I was in Austin on a Friday planning the next Saturday morning. The nearby wineries I was waiting to visit wouldn’t open until 11 a.m. so I was wondering what I could do instead of sitting in my hotel room. I asked my friend and writer/drinker/marketing extraordinaire Matt McGinnis on any recommendations. He asked if I liked gin as he had a friend who worked for Revolution Spirits. I’ve had a few gin and tonics before, so of course!
The next morning I arrived at Revolution Spirits located off the main road of Fitzhugh Road in Austin to meet Mark Shilling. I always try to do a little research ahead of time, so I looked at the company’s website to understand more and noticed that Mark Shilling was the dishwasher. Well, it turned out he does a lot more too. Mark was a co-founder of Revolution Spirits along with president Aaron Day. Mark is also the current president of The Wine and Food Foundation of Texas and he admitted he drinks mostly wine.
Unfortunately the water line to the distillery broke the day before, so since it was in the process of being repaired, no gin was being run through the stills. I have visited other distilleries like whiskey and vodka in Texas, but never gin, so I was eager to learn what the difference was.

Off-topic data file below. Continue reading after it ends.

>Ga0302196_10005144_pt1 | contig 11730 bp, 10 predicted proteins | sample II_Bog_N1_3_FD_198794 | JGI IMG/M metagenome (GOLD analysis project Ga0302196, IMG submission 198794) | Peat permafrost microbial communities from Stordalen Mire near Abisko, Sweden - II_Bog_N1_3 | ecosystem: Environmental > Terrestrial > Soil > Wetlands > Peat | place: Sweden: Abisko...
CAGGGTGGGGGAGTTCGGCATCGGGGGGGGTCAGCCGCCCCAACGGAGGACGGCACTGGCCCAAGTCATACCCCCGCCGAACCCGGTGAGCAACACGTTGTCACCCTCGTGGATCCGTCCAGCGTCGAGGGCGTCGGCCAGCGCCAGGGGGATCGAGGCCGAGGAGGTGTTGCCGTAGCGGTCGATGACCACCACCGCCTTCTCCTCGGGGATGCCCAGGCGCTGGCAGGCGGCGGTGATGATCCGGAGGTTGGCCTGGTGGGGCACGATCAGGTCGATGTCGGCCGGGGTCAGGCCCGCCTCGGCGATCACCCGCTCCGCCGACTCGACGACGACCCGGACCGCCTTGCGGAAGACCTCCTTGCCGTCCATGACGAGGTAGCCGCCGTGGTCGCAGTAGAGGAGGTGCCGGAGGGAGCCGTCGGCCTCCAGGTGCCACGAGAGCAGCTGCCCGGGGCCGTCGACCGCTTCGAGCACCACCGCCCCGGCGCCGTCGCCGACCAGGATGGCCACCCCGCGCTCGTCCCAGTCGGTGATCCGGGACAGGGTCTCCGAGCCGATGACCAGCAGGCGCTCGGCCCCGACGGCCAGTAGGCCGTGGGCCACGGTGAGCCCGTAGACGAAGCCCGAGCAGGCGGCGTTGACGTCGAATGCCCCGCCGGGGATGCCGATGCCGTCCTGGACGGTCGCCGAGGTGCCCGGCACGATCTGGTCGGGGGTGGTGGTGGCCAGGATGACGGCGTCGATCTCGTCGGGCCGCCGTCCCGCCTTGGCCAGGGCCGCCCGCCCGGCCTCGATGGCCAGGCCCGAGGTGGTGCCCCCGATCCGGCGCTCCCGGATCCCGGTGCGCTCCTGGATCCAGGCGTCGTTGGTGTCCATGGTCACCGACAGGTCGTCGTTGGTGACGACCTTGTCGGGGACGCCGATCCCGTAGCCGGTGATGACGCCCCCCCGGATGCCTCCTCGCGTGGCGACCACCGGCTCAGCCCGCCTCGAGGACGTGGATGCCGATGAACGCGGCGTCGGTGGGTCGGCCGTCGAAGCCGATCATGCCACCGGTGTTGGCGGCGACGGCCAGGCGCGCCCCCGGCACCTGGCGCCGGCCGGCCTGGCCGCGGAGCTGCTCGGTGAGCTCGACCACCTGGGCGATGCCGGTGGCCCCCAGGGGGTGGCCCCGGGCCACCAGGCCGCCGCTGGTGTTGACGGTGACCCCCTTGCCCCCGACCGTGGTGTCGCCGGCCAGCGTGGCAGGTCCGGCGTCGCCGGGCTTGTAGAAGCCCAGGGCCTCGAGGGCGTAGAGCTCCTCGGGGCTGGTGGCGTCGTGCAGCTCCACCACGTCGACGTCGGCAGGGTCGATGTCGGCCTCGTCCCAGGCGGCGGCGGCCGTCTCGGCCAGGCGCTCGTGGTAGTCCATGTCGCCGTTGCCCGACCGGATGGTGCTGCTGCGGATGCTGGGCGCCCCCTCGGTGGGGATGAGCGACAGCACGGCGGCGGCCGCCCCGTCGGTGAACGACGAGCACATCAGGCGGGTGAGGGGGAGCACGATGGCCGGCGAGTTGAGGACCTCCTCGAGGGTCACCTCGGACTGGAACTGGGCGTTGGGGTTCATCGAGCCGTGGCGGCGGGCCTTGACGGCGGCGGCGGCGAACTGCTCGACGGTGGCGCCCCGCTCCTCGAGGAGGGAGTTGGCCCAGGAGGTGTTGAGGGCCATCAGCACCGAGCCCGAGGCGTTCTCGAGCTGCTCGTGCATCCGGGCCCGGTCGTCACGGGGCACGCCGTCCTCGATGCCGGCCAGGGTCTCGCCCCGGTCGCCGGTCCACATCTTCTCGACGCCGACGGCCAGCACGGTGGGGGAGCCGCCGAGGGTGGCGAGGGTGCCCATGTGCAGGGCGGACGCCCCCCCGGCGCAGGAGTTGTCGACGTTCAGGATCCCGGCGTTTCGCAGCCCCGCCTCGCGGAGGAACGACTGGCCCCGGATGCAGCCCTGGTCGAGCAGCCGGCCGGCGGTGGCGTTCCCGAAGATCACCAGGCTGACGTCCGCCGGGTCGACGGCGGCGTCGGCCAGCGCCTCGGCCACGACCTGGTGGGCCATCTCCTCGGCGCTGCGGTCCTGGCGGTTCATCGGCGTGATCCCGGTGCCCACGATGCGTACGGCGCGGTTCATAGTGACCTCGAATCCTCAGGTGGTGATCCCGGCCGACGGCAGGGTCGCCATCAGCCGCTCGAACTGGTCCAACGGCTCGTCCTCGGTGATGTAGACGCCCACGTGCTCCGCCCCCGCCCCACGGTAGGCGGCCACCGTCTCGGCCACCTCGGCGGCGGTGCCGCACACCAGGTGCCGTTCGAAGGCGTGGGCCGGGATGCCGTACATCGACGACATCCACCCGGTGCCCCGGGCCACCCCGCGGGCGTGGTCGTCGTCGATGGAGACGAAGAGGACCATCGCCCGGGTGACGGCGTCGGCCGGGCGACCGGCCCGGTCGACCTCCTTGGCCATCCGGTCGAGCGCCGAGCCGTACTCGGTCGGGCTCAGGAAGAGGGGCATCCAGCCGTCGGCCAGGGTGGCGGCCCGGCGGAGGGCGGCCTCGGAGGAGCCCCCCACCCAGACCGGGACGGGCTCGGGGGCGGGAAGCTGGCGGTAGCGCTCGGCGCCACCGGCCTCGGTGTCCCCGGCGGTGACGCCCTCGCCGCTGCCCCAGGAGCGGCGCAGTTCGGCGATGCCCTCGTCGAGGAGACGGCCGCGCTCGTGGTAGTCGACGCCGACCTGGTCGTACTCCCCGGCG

Mark first explained that Revolution Spirits sold their first bottle of gin on February 22, 2014 so they are a relatively new company. The gin currently made is their 100 proof Austin Reserve Gin.
I saw a still and assumed that was used to make their gin, but Mark explained that was an electric still used for Brandy and they had four modified beer kegs used as stills to make their gin. They are hoping the electric still works well and that will then be used for the gin.
So what is gin? Gin is started with a base neutral spirit and then maceration occurs. They use corn at the start of their gin process. It is then ready for distilling to turn it into alcohol. After distillation, the gin is 160 proof so they put it into a tank and proof it down by adding water to be 100 proof.
The distilling takes place with different botanicals. Here is the order of botanicals they use:
- Italian Juniper – this is what really turns it into gin
- Lemon grass
- Pink Peppercorn
- Texas grapefruit – these are dried skins
There are different styles of gin. The usual kind you see in the stores is clear but there is a type called a compound gin which is not a clear color. He had an example of one of these bottles. If he took a compound gin and distilled it, it would then become clear.
Other styles of gins are London gin, Holland gin which is sweetened a bit, aged gins, and more.
Revolutions Spirits gin is available in cities like Austin, Houston, Fort Worth, and Chicago. They are planning future spirits such as coffee liquor.
Mark could have gone into a lot more detail in describing the process, but I had places to go, and he had work to do. I definitely learned more about gin than I knew before, so it was definitely worthy of a tour. If you’re near the area, definitely make an appointment and stop in to learn about gin.